Organic fruit only accounts for about 7% of California’s avocado crop, according to the Irvine-based California Avocado Commission, but many growers say they’re experiencing growth in the category every year.
“There’s continued interest in organics, and we’ve got growers who continue to devote acreage to it,” said Jan DeLyser, the commission’s vice president of marketing.
Pricing on organic avocados continues to be higher than conventional, but to some extent, the gap is closing, said Steve Taft, president and chief executive officer of Eco-Farms Corp., Temecula, Calif.
Labor remains costly, and fertilizer has become more expensive, he said, but the cost is “not as dramatic as it once was.”
Meantime, he said, demand seems like it’s still growing, not tapering off.
Most organic avocados come from California and Mexico, he said. Chile does not produce many organic avocados, and so far Peru has not sent many to the U.S.
Price rise possible
Tight supplies of organic avocados this spring and summer “could send pricing through the roof,” said Dave Fausset, national sales manager for Mission Produce Inc., Oxnard, Calif.
Some growers go back and forth between organic and conventional avocados depending on the trend they see, he said.
If they can get returns on organic that are up to 50% greater than those on conventional fruit and not suffer significant yield losses, growers will go organic, he said.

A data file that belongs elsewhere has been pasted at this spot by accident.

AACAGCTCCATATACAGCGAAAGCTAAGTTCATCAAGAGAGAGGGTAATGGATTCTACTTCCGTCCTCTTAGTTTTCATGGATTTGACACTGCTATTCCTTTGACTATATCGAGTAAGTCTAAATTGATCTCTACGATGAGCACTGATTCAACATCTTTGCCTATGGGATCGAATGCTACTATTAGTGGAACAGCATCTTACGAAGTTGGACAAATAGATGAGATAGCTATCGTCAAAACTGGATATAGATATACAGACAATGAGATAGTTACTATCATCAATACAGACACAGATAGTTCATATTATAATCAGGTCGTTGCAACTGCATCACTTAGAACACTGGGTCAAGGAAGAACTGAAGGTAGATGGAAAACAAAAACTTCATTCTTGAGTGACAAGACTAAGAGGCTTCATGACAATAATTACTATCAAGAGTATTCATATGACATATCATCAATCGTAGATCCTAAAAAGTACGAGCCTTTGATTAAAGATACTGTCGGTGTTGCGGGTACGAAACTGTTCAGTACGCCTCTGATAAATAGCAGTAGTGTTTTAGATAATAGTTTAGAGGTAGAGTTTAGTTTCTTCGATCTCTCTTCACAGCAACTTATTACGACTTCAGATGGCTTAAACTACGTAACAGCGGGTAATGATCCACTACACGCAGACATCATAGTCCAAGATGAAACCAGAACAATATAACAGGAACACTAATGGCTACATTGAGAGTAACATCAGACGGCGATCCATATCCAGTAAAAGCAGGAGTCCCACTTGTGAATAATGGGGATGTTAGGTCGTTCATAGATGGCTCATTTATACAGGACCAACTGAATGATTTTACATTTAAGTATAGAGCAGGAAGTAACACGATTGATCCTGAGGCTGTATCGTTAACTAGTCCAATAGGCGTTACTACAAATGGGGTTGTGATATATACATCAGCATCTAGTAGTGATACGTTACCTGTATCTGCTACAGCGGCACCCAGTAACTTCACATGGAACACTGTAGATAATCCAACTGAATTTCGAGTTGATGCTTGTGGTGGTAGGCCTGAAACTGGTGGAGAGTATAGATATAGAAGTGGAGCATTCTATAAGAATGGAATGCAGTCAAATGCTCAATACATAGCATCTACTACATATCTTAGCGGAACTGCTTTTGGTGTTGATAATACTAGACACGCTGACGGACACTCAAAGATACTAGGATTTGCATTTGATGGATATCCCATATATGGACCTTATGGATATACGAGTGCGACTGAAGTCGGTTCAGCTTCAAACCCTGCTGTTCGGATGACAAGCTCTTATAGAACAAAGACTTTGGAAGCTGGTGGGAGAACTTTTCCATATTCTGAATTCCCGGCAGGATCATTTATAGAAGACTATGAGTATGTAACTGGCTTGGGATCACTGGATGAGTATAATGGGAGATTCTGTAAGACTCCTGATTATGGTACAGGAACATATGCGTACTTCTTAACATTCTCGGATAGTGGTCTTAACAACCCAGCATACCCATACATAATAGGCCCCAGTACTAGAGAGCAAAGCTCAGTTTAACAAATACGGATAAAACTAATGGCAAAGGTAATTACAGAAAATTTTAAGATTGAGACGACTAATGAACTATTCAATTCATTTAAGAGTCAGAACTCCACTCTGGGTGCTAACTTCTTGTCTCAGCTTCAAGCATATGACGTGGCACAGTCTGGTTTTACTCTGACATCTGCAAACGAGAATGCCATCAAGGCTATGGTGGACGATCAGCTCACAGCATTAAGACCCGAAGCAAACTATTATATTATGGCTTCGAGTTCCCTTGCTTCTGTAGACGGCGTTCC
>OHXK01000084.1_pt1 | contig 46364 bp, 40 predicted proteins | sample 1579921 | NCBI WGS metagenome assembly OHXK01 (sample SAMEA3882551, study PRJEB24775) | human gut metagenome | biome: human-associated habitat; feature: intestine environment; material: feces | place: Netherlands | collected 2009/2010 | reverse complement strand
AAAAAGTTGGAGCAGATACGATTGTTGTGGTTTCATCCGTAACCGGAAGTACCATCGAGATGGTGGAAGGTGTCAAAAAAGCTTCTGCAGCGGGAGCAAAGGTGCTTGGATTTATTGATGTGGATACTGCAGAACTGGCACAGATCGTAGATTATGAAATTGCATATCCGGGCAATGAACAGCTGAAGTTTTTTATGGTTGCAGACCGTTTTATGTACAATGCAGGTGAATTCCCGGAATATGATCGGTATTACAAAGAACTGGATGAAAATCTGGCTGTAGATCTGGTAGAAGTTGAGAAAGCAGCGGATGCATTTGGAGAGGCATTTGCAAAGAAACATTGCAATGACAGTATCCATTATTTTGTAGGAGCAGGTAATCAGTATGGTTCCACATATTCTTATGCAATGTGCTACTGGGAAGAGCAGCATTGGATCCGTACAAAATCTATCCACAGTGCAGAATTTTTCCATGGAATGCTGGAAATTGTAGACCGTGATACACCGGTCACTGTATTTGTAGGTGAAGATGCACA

“But if their margin erodes, they may switch back to conventional to get the yields back,” he said.
That would enable them to earn greater returns on the higher yields.
“It’s going to be a real dogfight, especially May through August, when Mexico is out (of the avocado deal),” he said. “It’s going to be a very tough market.”
With about 20% of its volume dedicated to organics, Del Rey Avocado Co. Inc., Fallbrook, Calif., is one of the state’s leading organic avocado growers.
“We have a very large market share in organic in California, and we’re very proud of that,” said partner Bob Lucy. “It carves out a very nice niche for us and for our growers.”
Retail support is an important factor in the growth of the organic category, said Bruce Dowhan, vice president of
The Giumarra Cos., Los Angeles, and general manager of Giumarra Agricom International LLC in Escondido, Calif.
Mainstream retailers now often offer organics, not only specialty chains, he said, and that has exposed the category to more consumers.